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Excelsis Gaudi and Christianity

Excelsis Gaudi and Christianity

Excelsis Gaudi and Christianity 1

Excelsis Gaudi and Christianity 2

Excelsis Gaudi and Christianity 3

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Kokoro the Spirit of a Hummingbird

Kokoro the Spirit of a Hummingbird

Kokoro the Spirit of a Hummingbird 1

Kokoro the Spirit of a Hummingbird 2

Kokoro the Spirit of a Hummingbird 3

Kokoro the Spirit of a Hummingbird 4

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Wired to Sustainability

Wired to Sustainability

The capacity to endure or how biological systems remain diverse over time. For humans it means maintaining the well being for the long term dealing with environmental, economic and social their impacts and dimensions.

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Sustinere: maintain, support, endure

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Axis Mundi

Axis Mundi

Dendrolatry, trees as worship, symbols of growth, decay and resurrection. Germanic paganism and historical druidism have involved cultic practice in sacred groves, above all the oak. Popular stories reflect a firmly rooted belief in an intimate relation and connection between human beings and trees, plants and flowers as explained in the Egyptian Tale of the Two Brothers 1209-1205 BC

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(Wikipedia source)The Tree as an Axis Mundi: The axis mundi (also cosmic axis, world axis, world pillar, columna cerului, center of the world) is a ubiquitous symbol that crosses human cultures. The image expresses a point of connection between sky and earth where the four compass directions meet. At this point travel and correspondence is made between higher and lower realms.[1] Communication from lower realms may ascend to higher ones and blessings from higher realms may descend to lower ones and be disseminated to all.[2] The spot functions as the omphalos (navel), the world’s point of beginning.[3][4]

The axis mundi image appears in every region of the world and takes many forms. The image is both feminine (an umbilical providing nourishment) and masculine (a phallus providing insemination into a uterus). It may have the form of a natural object (a mountain, a tree, a vine, a stalk, a column of smoke or fire) or a product of human manufacture (a staff, a tower, a ladder, a staircase, a maypole, a cross, a steeple, a rope, a totem pole, a pillar, a spire). Its proximity to heaven may carry implications that are chiefly religious (pagoda, temple mount, church) or secular (obelisk, minaret, lighthouse, rocket, skyscraper). The image appears in religious and secular contexts.[5] The axis mundi symbol may be found in cultures utilizing shamanic practices or animist belief systems, in major world religions, and in technologically advanced “urban centers.” In Mircea Eliade’s opinion “Every Microcosm, every inhabited region, has a Centre; that is to say, a place that is sacred above all.”[6]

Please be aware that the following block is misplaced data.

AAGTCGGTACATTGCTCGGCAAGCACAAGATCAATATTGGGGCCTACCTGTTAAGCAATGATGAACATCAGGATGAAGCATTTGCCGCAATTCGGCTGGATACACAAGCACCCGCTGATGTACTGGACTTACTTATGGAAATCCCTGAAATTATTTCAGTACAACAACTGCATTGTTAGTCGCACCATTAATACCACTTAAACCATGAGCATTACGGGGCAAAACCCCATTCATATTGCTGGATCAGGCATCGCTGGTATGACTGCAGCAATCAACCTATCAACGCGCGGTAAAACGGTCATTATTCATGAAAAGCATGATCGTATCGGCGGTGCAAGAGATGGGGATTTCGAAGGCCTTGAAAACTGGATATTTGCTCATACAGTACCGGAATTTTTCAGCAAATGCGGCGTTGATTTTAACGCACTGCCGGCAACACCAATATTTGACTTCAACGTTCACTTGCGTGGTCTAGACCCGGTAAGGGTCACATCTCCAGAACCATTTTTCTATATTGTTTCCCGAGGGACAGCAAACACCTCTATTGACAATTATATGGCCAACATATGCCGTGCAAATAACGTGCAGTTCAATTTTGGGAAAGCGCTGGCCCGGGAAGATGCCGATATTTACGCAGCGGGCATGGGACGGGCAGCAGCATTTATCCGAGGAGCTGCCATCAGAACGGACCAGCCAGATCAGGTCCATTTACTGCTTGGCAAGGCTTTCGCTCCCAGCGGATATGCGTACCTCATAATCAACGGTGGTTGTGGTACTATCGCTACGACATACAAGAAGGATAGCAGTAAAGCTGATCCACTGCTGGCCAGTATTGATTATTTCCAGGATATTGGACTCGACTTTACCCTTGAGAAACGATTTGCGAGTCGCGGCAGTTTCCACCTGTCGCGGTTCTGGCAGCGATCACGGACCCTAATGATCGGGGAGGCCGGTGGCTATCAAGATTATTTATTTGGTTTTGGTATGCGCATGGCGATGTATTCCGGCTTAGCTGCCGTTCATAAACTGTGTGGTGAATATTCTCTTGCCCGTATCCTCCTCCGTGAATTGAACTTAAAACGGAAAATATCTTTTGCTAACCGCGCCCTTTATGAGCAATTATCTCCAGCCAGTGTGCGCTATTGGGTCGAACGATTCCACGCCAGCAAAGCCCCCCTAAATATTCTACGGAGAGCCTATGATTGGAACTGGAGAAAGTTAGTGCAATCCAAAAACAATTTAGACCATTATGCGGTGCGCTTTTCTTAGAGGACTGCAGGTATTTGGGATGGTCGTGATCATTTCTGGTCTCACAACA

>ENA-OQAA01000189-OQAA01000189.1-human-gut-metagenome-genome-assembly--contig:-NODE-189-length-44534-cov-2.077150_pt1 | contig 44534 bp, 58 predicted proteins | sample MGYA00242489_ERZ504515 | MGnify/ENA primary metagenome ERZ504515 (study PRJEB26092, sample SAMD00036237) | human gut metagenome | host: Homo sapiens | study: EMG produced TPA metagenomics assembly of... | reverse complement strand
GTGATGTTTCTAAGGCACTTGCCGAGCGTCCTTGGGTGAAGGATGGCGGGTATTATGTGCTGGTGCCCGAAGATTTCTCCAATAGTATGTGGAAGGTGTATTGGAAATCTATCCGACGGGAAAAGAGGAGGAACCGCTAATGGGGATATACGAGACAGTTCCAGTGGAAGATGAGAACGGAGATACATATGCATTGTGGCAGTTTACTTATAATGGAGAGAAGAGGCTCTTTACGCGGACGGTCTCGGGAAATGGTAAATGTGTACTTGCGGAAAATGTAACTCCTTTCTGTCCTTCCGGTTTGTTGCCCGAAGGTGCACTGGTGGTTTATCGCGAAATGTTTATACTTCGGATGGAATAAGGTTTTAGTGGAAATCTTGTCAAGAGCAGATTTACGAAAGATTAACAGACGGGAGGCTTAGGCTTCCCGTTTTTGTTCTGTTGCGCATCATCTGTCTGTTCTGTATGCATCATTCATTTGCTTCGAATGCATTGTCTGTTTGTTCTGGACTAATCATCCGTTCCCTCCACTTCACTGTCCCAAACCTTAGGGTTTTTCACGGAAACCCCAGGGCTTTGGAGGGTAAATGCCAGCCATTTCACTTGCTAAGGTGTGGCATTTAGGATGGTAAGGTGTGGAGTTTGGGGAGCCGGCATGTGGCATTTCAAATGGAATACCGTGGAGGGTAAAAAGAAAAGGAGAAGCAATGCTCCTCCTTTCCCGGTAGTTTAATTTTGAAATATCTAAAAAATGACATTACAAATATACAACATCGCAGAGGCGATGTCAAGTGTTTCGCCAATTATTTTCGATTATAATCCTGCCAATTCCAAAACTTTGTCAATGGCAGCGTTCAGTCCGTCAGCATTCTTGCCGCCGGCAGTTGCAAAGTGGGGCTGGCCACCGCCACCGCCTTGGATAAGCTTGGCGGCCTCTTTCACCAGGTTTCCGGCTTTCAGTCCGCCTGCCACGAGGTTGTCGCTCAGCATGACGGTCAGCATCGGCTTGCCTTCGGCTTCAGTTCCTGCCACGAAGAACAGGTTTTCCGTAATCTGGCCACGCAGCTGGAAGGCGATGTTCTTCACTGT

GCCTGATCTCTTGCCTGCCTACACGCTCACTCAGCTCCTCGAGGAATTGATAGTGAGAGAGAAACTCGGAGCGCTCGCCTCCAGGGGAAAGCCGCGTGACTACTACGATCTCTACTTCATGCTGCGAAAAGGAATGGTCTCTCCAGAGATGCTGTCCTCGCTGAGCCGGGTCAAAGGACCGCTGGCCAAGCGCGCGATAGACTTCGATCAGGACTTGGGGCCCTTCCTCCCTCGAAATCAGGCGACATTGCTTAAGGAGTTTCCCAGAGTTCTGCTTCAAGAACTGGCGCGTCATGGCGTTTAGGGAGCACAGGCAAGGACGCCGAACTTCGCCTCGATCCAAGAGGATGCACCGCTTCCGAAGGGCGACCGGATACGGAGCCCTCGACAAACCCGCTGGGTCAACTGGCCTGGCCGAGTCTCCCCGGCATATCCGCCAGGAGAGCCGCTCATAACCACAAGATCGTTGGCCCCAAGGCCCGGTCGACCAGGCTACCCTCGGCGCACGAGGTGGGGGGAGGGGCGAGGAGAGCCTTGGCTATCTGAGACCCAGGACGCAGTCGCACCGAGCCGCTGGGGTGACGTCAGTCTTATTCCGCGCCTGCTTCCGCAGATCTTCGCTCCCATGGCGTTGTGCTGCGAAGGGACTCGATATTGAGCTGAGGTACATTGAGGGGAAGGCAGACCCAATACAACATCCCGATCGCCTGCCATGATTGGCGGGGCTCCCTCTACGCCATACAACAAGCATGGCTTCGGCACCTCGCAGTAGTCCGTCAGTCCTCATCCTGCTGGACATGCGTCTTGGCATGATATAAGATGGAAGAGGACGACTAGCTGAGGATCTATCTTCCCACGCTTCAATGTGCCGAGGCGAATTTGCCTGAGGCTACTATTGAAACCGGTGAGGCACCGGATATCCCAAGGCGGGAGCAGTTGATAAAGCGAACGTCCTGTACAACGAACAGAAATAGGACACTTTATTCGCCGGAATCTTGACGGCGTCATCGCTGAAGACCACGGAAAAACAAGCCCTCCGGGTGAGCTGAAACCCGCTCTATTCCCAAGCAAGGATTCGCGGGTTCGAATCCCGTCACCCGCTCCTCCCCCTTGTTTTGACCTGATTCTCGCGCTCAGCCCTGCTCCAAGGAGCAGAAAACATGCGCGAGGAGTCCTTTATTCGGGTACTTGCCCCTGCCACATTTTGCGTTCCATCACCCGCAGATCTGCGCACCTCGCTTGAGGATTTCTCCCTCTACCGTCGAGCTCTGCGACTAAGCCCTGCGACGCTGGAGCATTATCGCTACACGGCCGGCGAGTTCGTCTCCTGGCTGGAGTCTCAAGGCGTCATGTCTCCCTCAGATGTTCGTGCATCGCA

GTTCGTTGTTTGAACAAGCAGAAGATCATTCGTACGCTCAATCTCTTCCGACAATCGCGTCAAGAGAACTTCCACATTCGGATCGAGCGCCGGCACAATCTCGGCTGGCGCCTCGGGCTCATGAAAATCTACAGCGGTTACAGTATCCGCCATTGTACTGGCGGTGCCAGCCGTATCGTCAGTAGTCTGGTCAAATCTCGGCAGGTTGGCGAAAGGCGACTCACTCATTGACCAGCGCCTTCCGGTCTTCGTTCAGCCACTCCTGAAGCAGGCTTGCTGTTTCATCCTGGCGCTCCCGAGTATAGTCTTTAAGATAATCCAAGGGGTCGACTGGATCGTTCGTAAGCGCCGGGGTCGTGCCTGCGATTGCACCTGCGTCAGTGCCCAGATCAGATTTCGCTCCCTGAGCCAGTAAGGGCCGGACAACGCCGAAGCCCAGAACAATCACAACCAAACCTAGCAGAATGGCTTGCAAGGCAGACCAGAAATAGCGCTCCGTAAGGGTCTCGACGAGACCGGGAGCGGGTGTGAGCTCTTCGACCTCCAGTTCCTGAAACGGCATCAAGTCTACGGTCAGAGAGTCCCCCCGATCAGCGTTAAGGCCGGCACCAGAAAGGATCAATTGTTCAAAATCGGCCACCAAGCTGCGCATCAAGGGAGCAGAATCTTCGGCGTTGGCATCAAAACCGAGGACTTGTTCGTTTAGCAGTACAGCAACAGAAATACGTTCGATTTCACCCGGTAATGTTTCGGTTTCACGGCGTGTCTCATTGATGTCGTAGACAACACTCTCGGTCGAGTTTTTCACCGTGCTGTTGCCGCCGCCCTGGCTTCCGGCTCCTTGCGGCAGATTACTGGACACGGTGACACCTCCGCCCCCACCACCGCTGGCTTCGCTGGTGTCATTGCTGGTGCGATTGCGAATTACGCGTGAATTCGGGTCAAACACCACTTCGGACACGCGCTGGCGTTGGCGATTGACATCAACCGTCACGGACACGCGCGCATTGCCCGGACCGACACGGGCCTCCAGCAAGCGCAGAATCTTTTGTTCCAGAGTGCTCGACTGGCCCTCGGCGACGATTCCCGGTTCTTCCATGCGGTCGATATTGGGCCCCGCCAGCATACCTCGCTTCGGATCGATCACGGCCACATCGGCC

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Churrigueresque Retablo

Churrigueresque Retablo at SantaMaría LaMayor, Morella, Spain

(Wikipedia Source Churrigueresque) Churrigueresque refers to a Spanish Baroque style of elaborate sculptural architectural ornament which emerged as a manner of stucco decoration in Spain in the late 17th century and was used up to about 1750, marked by extreme, expressive and florid decorative detailing, normally found above the entrance on the main facade of a building.

Origins:

Named after the architect and sculptor, José Benito de Churriguera, who was born in Madrid of a Catalan family (originally named Xoriguera), and who worked primarily in Madrid and Salamanca, the origins of the style are said to go back to an architect and sculptor named Alonso Cano, who designed the facade of the cathedral at Granada, in 1667.

A distant precursor (early 15th century) of the overwrought style can be found in the Lombard Charterhouse of Pavia; yet the sculpture-encrusted facade still has the Italianate appeal to rational narrative. The Churrigueresque style appeals to the proliferative geometry, and has a more likely ancestry in the Moorish architecture or Mudéjar architecture that still remained through south and central Spain. The interior stucco roofs of, for example the Alcázar de los Reyes Cristianos in Granada, Spain, flourish with detail and ornamentation.

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(Wikipedia Source Retablo) Retablo (or lamina) is a term for a Latin American devotional painting, especially a small popular or folk art one using iconography derived from traditional Catholic church art. This is a different meaning from the original one in Spanish, which still applies in Spain, and is equivalent to reredos in English or retable in French: a painting, sculpture or combination of the two, rising behind the altar of a church. The Latin etymology of this Spanishword means “board behind”[1].

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Spanish retablos of the Late Middle Ages and Renaissance grew extremely large and elaborate, typically using carved and gilded wood, and rising as high as 40 feet or more. The tradition of making them was taken to the new Spanish Empire in America. There, by the late 18th century at least, the word became used for much smaller popular religious paintings, both conventional devotional images and ex-votos (paintings giving thanks for protection through a specific episode).

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